FASB Accounting Standards Codification - Why Should I Care?
The long awaited moment is here. On July 1st, the Accounting Standards Codification became the only source of GAAP. It combines all the FASB standards (FAS, APB, ARB, FSP, EITF), the AICPA SOPs and all the other Level A-D accounting literature into one easy to use spot.
The Codification does not change GAAP, it merely reorganizes it into an easy to research format. I personally can't find anything under the new system, but I am sure as we get used to it, it will get easier.
So why should you care about the Codification if it doesn't change GAAP? Because you have to change all of the references to the old to the new system. You will find these references in your SEC 10Q and 10K filings, any regulatory filings, SOX flows, policies, procedures and in about another cajillion places. I would suggest you make everybody aware of the change now and when they come across an old reference they should take the time to change it.
To translate from the old to the new, the FASB gives us a neat tool called the cross reference tool. If I type in FAS 133, paragraph 9(c) I will get FASC 815-10-15-83. If I type in FAS 133, I will get about five different Subtopics that could possibly include the reference I am looking for.
If I don't know where in FAS 133 my reference might reside, I can pull up Subtopic 815 and combine sections. This will show all the sections and paragraphs under 815 and will look very similar to what we are used to seeing.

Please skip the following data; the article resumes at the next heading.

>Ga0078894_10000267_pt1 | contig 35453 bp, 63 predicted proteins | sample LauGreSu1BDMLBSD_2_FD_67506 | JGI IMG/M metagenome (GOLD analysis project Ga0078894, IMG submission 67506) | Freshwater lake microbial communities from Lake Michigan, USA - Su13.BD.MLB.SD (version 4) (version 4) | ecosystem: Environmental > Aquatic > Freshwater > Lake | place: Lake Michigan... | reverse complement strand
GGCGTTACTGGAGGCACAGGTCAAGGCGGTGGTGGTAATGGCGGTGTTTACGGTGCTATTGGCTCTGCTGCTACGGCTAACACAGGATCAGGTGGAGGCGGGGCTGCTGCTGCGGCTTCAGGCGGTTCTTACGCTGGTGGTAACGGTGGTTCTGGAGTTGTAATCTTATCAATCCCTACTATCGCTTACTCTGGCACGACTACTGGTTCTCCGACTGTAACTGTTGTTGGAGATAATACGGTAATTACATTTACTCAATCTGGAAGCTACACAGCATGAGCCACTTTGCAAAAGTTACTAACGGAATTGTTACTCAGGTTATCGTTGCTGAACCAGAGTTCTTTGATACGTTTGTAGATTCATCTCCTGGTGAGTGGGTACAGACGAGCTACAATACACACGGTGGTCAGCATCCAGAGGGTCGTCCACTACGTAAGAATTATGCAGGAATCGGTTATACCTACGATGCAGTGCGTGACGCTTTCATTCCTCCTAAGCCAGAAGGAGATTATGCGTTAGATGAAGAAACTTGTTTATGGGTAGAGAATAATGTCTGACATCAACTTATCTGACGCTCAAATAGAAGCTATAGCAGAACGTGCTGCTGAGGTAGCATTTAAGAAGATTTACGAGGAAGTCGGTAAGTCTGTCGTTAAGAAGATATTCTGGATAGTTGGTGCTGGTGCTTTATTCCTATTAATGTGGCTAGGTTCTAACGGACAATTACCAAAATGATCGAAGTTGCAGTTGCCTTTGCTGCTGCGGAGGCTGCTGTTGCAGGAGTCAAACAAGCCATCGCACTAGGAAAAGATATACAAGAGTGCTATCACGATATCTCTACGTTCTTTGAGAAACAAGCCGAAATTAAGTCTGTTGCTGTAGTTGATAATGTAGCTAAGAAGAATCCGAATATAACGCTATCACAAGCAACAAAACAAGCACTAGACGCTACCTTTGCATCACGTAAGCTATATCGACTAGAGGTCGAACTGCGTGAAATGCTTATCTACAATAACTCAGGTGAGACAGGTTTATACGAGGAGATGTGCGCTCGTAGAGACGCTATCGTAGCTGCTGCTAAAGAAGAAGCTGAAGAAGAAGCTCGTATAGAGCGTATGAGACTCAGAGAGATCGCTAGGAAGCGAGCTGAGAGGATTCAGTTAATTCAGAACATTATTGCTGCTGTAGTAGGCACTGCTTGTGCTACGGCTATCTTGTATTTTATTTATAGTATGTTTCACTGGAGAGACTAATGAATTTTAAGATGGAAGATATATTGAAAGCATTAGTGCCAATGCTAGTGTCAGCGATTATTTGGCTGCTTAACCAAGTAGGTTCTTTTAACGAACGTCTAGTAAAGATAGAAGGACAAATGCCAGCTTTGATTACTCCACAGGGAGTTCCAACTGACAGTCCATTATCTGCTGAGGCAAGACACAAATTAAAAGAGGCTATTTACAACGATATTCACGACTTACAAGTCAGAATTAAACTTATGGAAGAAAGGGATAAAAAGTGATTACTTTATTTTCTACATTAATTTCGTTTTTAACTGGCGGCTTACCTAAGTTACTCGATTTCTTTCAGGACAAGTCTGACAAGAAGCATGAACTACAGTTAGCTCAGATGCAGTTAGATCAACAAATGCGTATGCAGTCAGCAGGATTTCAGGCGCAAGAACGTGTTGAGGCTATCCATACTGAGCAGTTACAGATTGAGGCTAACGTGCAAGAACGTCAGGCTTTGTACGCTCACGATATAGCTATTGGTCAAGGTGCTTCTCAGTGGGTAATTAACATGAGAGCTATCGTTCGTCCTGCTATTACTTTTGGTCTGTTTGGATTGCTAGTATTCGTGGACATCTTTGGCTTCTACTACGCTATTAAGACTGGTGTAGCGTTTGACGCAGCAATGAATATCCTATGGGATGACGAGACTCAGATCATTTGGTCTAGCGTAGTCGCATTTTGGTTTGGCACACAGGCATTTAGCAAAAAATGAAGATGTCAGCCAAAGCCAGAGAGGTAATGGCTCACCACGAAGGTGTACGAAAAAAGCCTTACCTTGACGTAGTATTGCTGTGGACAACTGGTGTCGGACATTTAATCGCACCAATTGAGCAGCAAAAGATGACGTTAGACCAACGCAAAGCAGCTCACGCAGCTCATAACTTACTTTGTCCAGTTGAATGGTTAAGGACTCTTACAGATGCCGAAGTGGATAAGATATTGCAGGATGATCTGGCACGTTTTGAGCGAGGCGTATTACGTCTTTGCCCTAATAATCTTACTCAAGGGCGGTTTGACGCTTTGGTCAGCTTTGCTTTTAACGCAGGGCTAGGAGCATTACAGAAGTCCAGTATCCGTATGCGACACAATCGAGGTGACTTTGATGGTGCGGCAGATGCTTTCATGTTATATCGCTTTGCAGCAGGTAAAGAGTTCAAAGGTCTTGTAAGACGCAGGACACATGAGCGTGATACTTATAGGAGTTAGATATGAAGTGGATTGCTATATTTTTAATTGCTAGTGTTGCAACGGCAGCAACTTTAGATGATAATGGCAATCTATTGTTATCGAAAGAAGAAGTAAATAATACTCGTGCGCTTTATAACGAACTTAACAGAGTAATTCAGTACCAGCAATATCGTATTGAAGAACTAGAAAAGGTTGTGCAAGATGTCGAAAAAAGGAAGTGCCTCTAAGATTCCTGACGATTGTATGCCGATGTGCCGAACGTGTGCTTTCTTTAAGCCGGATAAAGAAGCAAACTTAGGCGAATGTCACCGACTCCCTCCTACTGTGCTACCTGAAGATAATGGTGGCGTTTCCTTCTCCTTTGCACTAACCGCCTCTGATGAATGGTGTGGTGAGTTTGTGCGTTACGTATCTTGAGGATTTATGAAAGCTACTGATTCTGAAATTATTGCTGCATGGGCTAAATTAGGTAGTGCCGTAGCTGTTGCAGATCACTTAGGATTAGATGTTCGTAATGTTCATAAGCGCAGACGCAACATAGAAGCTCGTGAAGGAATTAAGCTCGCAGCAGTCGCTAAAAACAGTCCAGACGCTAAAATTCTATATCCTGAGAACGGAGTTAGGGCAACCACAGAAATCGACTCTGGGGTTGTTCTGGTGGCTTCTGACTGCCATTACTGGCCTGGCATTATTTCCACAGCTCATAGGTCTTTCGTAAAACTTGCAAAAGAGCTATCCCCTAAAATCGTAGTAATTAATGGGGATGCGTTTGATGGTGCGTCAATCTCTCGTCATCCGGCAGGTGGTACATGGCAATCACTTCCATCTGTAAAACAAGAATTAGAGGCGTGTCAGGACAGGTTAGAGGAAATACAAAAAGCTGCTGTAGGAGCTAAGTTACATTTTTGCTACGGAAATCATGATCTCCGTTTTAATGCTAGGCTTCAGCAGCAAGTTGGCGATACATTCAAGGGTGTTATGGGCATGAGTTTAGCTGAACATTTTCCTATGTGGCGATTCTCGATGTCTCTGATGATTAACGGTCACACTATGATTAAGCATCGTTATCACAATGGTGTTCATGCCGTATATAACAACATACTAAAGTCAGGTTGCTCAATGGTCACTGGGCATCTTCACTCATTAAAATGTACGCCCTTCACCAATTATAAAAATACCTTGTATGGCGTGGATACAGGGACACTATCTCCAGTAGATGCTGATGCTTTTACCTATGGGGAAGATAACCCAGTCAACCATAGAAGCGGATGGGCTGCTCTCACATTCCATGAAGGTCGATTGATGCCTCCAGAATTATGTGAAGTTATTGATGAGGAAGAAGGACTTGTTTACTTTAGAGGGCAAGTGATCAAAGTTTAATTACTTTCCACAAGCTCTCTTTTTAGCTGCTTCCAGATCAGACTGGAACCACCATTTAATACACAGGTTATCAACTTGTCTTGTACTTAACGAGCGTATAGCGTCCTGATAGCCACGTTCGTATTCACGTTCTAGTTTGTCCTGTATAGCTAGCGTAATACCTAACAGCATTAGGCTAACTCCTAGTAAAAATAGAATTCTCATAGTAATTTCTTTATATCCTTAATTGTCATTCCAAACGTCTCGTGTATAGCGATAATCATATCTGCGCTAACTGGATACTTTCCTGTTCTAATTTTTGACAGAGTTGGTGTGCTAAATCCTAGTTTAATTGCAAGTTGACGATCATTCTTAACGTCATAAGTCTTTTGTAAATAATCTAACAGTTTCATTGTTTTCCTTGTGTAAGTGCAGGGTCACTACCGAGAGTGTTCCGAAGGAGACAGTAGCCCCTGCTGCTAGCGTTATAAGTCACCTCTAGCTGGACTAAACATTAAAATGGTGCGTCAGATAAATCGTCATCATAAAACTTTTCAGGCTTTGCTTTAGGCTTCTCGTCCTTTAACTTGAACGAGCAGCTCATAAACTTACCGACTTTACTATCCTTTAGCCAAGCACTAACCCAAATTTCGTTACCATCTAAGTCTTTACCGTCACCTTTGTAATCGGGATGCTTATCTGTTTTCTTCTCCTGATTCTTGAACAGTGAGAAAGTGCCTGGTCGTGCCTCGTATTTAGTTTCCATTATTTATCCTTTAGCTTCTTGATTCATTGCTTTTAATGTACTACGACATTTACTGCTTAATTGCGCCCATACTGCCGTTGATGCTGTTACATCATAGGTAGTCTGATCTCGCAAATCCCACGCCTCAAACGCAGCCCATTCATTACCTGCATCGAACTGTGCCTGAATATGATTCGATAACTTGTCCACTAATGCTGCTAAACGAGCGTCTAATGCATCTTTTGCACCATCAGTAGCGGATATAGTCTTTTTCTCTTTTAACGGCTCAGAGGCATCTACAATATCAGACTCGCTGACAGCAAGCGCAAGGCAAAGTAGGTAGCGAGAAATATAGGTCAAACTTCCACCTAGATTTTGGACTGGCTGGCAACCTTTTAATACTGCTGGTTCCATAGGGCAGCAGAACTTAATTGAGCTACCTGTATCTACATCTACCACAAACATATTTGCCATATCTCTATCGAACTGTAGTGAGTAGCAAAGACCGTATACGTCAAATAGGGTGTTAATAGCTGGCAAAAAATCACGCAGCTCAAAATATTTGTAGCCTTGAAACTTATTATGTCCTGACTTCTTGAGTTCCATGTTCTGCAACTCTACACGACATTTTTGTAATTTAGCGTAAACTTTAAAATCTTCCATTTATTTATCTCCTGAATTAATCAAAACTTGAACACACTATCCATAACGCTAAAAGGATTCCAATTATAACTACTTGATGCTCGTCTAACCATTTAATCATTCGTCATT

The GAAP Codification is divided into 8 Topics: 200-Presentation; 300-Assets; 400-Liabilities; 505-Equity; 605-Revenue Recognition; 700-Expenses; 800-Broad Transactions; and 900-Industry.
Within each Topic are Subtopics and within each Subtopic there are Sections and Paragraphs. For instance under 200-Presentation you will find Subtopics: 205-Presentation of Financial Statements; 210- Balance Sheet; 215-Statement of Shareholders Equity; 220-Comprehensive Income; 225-Income Statement; 230-Statement of Cash Flows; and 235-Notes to Financial Statements.
So happy translating and let me know how easy you think the new system is to use.
Linda is a CPA living in Southwestern Ohio, working as a research accountant for an investor-owned publicly traded utility company. She specializes in implementing new FASB and SEC requirements and FAS 133 derivative issues. In her role at the utility she has encountered many issues and written many memos, so send in your implementation and derivative issues and Linda will help figure out an answer.